According to the normal terms of online vouchers, the coupon is issued by the dealer. Therefore, if the Florida rule quoted above where to apply, then the dealer’s discount reduces the sales price subject to Florida Sales Tax. In our example, that would imply sales tax would be due from the merchant on the $40. However, as stated above, Florida has taken the inexplicable position that tax is due on the original, non-discounted price of the good or service. The logic Florida and many other states have applied does not logically follow and this may create an opportunity for your client or company to save sales tax in the Groupon online voucher scenario.

Escheat (Unclaimed Property) Issues

The second hot item and almost certainly overlooked by your company or your client is the escheat / state unclaimed property issue associated with the Groupon online voucher business model. Many online vouchers have an expiration period of six months or less created contractually. Often contained in the fine print, however, is language stating that the merchant may be forced to redeem your voucher after the expiration date. This arises because many state consumer protection laws (e.g. Florida, Section 501.95, F.S.) require that the merchant to give the subscriber the goods, services, or cash refund for the purchase price of the voucher. If the customer is entitled to the property by law and does not claim the property, all 50 states and Washington D.C. have escheat laws that apply. Under escheat laws, any unclaimed property will, eventually, become property of the state. The exact time frame differs but all jurisdictions require the holder (the merchant in this case) to turn the property over to the state after a certain period of time. States will often include escheat reviews of company records during a state tax audit and, given the budget deficits faced by most states, one can safely assume than this issue will not be overlooked. Even worse, there is usually no statute of limitations to prevent states from claiming escheat rights in property many, many years from now. Theme parks faced this issue in the late 1990s and early 2000s with financial statement altering results (imagine a dollar amount of escheat material enough that would cause something like SeaWorld or Universal Studios to possibly be required to change their financial statements). Many businesses and professionals are unaware of this law and can get hit with an unsuspecting unclaimed property / escheat bill from the state upon audit.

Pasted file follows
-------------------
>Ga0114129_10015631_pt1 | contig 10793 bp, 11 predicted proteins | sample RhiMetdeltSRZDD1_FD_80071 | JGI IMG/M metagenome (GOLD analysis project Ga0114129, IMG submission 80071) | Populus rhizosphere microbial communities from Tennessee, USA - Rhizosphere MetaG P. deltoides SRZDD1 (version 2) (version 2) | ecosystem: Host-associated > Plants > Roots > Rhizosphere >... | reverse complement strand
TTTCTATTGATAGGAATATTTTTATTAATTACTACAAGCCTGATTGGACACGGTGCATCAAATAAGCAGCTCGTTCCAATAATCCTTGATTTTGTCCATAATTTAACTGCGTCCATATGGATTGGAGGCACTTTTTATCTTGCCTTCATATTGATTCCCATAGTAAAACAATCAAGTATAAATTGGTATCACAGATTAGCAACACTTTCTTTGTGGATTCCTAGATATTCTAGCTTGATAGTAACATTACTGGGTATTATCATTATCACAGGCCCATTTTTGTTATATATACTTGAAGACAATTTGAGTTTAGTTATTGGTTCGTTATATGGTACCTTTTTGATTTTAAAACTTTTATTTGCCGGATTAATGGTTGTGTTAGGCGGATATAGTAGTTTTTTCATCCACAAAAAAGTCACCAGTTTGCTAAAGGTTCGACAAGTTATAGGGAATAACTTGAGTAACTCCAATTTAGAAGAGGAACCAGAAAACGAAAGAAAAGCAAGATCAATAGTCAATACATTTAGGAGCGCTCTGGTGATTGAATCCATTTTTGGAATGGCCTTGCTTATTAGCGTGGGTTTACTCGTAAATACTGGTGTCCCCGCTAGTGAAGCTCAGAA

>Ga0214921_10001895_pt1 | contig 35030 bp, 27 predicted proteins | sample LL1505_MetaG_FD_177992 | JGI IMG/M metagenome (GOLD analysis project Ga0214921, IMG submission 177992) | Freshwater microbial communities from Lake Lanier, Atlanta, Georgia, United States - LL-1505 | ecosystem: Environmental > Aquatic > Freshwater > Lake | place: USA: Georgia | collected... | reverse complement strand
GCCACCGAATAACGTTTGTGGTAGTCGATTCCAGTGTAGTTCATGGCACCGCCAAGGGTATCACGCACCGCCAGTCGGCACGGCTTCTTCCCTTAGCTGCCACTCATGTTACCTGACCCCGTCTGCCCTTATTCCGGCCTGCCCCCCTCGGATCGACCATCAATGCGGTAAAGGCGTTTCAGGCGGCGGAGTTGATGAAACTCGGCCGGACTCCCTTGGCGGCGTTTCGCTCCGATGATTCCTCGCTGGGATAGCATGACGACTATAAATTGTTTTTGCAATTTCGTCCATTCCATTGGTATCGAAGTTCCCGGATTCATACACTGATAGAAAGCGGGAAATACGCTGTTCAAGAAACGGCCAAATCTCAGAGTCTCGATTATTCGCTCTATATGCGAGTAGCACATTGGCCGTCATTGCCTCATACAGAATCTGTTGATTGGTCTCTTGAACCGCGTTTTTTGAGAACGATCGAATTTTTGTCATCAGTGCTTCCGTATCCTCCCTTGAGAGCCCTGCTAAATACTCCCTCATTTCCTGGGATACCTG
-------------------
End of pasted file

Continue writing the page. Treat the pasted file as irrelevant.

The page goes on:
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Daily Deal Vouchers & the Unclaimed Propoerty Laws - American Bar Association Section of Taxation, State and Local Tax Committee, by J. Biek, K. Tran-Trong, and G. Farrend, Oct. 21, 2011

Expanded Liability in Unclaimed Property: Are States Going to Far? - The Concerence Board, by J. Bianco and M. Andre, Jan. 2012

24 States Moving Towards Decision on Taxing Groupon, LivingSocial Deals, Forbes, Janet Novack (March 26, 2012)